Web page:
• but not moved after initial loading
  • location is determined at load time
  • addresses in code are all relative
  • load module format must identify locations of addresses that need relocation,
    and the bases to which they are relative
  • the latter is called the relocation dictionary
  • addresses are bound at load time

This type of loader was the first big advance in memory management. It allowed programs to be loaded at different locations in memory.

Dynamic Relocating Loader

This type of loader was the next big advance in memory management. It allowed programs to be loaded at one location, swapped out and then reloaded at a different location in memory. This function was essential for the development of variable-partition multiprogramming. With the development of hardware support for virtual memory swapping could be performed without asking the loader to do relocation. However, relocation still needs to be done by modern loaders, because of the next step in evolution.

Dynamic Linking Loader

The main motivation for dynamic linking is to allow libraries to be updated without recompiling the load modules of the programs that use them. In order to provide this extra functionality, the loader is extended to include the functionality of a linker. In addition to loading, it must do both linkage and relocation of library modules. This kind of loader was originally developed in non-virtual memory systems, but the functionality is still needed with virtual memory. The only difference is that the relocation and linkage are done in terms of virtual addresses rather than (absolute) physical addresses.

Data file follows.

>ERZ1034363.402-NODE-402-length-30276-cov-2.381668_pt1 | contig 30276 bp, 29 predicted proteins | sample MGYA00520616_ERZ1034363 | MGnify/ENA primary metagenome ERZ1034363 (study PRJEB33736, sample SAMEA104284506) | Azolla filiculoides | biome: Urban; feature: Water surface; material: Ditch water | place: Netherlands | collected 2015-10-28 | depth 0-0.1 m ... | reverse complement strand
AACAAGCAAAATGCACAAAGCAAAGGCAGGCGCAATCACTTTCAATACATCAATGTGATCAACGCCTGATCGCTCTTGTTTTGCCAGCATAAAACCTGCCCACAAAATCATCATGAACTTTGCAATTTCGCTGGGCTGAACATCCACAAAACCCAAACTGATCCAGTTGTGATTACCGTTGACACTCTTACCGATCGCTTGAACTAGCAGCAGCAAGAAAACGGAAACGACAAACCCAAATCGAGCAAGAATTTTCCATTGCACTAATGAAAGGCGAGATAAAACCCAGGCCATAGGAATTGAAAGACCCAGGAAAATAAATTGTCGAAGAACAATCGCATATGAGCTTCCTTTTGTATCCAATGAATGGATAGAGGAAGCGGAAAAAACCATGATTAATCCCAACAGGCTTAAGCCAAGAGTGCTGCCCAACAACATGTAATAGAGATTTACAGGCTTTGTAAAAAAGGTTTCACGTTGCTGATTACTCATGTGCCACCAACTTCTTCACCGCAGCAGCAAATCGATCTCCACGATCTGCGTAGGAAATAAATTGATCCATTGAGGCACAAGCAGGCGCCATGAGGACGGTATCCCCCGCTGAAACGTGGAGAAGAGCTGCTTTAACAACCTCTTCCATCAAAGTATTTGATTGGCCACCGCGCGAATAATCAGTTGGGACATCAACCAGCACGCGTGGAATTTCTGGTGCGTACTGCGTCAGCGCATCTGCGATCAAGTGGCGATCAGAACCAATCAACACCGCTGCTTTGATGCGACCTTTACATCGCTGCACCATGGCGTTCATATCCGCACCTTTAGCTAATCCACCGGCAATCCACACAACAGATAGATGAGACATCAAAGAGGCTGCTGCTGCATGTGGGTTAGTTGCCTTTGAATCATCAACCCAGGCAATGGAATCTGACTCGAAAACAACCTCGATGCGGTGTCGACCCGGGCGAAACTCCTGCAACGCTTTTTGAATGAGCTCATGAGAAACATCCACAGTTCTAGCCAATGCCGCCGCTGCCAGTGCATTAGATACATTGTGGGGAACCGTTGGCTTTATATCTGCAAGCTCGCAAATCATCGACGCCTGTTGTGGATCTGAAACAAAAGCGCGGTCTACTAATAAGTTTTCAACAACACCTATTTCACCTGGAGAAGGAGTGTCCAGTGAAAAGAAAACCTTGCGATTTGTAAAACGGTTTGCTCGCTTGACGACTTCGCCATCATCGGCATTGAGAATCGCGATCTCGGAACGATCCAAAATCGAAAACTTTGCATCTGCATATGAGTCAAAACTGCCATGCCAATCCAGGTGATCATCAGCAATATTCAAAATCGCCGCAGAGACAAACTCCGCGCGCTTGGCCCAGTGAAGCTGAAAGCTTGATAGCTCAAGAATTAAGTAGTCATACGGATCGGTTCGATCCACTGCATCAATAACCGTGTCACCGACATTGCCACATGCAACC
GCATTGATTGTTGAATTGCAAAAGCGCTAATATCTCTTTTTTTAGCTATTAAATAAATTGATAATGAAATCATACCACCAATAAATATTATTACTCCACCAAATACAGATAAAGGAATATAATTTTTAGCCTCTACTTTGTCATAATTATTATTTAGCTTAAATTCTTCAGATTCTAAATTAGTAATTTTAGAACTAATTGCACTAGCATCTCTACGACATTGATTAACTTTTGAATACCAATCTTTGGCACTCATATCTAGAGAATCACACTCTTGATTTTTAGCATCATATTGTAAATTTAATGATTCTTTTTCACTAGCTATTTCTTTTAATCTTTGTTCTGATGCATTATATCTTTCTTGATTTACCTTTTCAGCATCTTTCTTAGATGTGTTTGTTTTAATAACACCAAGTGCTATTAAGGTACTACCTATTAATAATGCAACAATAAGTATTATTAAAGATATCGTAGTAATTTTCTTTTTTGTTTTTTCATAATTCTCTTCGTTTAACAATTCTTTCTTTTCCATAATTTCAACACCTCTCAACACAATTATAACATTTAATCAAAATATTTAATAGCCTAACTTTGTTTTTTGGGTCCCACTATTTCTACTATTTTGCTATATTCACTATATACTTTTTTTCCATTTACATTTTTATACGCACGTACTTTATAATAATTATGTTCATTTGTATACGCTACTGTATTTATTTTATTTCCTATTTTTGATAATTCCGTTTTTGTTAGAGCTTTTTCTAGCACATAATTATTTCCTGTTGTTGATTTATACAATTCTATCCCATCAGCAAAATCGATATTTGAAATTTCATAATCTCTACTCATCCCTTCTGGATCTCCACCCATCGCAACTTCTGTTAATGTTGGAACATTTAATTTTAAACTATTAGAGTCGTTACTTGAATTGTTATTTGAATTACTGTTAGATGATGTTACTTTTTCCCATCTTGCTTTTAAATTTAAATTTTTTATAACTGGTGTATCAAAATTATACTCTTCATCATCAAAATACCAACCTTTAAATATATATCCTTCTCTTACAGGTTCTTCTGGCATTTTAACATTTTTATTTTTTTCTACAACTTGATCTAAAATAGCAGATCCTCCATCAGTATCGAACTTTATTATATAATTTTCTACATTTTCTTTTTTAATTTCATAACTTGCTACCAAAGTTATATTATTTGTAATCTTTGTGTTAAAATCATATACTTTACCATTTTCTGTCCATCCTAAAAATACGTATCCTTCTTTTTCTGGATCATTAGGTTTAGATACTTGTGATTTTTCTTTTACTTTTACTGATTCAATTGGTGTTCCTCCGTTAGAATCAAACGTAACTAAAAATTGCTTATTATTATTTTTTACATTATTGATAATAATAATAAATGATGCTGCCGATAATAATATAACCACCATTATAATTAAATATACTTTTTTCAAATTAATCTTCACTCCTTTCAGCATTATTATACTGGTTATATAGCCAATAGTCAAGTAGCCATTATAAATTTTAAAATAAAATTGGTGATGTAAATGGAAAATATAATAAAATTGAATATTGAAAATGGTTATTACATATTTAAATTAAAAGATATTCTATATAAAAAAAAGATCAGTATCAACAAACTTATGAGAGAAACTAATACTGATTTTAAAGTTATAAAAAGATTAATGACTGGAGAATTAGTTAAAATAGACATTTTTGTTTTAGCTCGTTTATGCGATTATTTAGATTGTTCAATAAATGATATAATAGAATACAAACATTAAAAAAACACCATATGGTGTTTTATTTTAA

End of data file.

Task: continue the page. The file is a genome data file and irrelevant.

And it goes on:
Dynamically linked libraries are very powerful. They allows deferral of installation-dependent details to execution time. For example, see the Solaris/Linux file /etc/nsswitch.conf, which allows the system administrator to modify the functions that are used to look up network-related information, such as the host-to-IP-address mapping. The line of test in file nsswitch.conf shown in red specifies which source of information to use for the mapping between hostnames and IP addresses. Depending on what is set in this configuration file, different versions of functions like gethostbyname are called at run time.